Throughout much of the new season of Orange is the New Black—which hit Netflix's streaming library last Friday—Piper Chapman's focus is aimed squarely on amassing power and maintaining control. Kinda like Hitler! That's why one of the Easter eggs tucked away in one of the episodes is so subtly clever.
While the fifth episode of season four, titled "We'll Always Have Baltimore," stars Maritza Ramos (Diane Guerrero), the B plot finds Chapman (Taylor Schilling) in a panic over the future of her blackmarket panty business after Maria Ruiz (Jessica Pimentel) launches a competitor enterprise of her own. In retaliation, Piper employs some dog-whistle racism to set up a meeting for her fellow incarcerated peoples who claim to be concerned about gangs growing at Litchfield Penitentiary. Chapman quickly loses control over the all-white meeting, however, as attendees begin chanting "White lives matter!" at their horrified-looking organizer.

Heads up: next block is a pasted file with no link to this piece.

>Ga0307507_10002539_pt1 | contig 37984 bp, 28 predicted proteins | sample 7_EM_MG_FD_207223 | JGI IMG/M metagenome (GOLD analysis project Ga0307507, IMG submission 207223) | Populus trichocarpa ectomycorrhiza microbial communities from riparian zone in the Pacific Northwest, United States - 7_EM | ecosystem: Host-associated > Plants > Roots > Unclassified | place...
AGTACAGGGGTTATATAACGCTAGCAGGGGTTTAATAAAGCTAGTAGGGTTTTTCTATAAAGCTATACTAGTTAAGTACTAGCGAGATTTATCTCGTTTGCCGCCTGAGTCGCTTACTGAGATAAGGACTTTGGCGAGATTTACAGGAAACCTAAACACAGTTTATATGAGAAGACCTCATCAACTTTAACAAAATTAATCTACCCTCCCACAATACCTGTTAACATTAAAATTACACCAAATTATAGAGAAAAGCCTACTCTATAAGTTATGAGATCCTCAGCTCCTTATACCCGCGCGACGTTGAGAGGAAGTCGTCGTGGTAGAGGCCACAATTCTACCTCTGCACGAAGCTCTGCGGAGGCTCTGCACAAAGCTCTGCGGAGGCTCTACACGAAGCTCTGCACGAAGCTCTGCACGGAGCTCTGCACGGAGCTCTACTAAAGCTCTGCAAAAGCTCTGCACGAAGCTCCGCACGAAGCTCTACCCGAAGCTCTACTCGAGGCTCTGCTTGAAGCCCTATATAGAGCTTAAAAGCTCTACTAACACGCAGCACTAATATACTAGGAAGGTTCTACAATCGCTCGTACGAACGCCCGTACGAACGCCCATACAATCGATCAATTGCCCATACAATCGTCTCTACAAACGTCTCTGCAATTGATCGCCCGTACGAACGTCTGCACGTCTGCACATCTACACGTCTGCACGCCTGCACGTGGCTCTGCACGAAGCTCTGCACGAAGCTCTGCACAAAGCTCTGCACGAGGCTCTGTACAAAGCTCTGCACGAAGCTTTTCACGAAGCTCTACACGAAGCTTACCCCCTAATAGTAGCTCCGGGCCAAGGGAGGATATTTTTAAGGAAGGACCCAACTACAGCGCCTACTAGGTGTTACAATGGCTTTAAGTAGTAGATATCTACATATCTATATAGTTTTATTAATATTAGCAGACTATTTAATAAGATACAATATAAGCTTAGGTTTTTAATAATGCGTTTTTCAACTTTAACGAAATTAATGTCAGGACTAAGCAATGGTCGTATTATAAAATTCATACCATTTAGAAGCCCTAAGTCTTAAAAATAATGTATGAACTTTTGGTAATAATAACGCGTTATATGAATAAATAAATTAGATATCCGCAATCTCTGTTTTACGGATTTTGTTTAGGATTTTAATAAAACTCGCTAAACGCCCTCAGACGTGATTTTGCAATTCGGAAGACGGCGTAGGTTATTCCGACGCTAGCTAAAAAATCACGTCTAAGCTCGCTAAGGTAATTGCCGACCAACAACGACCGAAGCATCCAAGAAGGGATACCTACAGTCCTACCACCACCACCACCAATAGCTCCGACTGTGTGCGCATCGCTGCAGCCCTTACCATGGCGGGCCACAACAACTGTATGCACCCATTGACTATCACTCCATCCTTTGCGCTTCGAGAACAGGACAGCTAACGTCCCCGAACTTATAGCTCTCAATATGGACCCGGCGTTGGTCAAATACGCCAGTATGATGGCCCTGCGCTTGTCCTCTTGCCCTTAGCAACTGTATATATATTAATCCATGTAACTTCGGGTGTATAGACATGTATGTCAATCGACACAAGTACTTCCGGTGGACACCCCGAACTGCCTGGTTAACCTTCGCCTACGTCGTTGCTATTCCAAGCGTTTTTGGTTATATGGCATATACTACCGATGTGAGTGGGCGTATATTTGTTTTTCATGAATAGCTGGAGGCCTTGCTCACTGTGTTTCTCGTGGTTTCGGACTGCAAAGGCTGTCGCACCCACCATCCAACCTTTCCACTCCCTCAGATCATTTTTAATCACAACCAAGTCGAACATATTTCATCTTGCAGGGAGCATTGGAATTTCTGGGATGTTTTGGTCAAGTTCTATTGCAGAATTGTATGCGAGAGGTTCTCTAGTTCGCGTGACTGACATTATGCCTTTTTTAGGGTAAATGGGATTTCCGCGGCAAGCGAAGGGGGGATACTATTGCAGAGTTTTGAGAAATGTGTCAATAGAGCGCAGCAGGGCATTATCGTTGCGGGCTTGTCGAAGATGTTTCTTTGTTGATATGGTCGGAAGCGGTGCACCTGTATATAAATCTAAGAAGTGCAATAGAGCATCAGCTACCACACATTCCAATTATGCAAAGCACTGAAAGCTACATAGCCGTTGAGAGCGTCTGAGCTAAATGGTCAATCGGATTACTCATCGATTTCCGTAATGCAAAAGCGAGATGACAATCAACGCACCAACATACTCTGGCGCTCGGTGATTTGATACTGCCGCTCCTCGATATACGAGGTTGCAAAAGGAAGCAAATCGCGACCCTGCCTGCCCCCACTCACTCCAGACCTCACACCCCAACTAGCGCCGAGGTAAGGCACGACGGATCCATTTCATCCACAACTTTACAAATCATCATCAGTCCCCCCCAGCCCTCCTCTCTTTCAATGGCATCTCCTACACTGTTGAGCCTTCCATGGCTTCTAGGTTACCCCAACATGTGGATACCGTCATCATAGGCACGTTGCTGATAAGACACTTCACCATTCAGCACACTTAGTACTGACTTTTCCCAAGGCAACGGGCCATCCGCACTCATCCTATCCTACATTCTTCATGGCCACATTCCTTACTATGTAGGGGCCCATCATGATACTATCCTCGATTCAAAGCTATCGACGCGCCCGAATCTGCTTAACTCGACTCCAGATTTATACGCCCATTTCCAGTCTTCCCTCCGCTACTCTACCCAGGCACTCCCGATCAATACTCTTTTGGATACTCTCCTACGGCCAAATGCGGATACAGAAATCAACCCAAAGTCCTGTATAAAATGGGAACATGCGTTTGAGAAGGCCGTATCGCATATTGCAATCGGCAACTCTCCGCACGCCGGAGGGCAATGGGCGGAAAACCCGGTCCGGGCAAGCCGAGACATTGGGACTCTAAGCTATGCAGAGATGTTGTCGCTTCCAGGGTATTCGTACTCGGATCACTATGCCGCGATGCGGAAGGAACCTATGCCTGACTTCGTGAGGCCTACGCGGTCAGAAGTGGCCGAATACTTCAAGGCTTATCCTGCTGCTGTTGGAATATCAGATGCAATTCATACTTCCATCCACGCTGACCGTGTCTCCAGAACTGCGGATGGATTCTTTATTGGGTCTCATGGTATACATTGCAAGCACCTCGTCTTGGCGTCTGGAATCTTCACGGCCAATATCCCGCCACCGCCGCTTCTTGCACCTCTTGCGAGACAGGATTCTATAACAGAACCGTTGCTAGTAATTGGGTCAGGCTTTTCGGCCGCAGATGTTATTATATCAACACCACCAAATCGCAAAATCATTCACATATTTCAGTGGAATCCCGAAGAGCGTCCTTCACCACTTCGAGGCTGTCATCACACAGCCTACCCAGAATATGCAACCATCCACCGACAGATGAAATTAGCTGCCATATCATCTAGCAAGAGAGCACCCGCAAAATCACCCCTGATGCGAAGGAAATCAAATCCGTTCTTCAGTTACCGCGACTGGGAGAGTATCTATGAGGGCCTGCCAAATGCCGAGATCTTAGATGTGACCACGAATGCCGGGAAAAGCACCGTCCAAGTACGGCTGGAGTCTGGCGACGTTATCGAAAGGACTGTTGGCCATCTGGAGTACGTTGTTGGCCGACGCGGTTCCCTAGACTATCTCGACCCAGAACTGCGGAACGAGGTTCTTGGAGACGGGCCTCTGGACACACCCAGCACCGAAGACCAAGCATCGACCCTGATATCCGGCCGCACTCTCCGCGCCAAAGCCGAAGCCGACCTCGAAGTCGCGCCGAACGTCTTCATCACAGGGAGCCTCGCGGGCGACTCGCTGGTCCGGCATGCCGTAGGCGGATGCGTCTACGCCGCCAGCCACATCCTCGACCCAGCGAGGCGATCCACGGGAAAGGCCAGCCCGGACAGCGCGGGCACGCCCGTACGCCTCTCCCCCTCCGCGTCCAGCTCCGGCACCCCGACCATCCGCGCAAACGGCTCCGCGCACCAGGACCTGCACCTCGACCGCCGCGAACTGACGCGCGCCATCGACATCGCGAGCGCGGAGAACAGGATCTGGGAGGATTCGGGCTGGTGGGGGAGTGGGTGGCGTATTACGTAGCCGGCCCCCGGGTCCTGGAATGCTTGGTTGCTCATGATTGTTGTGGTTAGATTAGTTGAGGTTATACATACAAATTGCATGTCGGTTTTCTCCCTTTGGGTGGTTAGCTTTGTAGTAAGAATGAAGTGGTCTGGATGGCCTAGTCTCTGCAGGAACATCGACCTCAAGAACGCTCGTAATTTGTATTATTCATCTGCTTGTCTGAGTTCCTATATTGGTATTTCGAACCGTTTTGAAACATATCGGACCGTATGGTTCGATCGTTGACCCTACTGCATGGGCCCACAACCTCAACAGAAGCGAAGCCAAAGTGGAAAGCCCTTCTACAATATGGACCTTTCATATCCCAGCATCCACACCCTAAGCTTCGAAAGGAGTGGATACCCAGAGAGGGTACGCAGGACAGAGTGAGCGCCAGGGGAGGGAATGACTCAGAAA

What you might have missed in this impromptu white-power rally is the song chosen to soundtrack the tail end of the scene and the credits that follow.
"Tomorrow Belongs to Me" is a selection from Cabaret, the 1966 John Kander and Fred Ebb musical that depicts the rise of Nazism through the lens of Weimar Germany's sexually liberated, if blissfully ignorant, nightlife scene. The unsettlingly intense number is meant to evoke the kind of fascist anthem that could sweep through the German countryside during times of economic hardship to convince an insecure ruling class susceptible to bigotry and racism to "take back" their country—to "Make Germany great again," you might say.
Although written for the musical, “Tomorrow Belongs to Me” has been covered by many racist and anti-Semitic rock bands like British group Screwdriver, IMDB notes. Here's how the song was performed in the production's 1972 film adaptation starring Liza Minnelli and Michael York.
Back to OITNB: As the scene draws to a close, the camera focuses its gaze on a Confederate flag tattoo needled into the neck of one of the chanting extras. The addition of the banner—originally a battle flag used by a Virginian army fighting to preserve slavery in the seceded Confederate States of America—is a nice touch, drawing yet another historical parallel to the microcosm of politicized racism at play in Litchfield.
In conclusion, Chapman is Hitler. Pass it on.
Bad at filling out bios seeks same.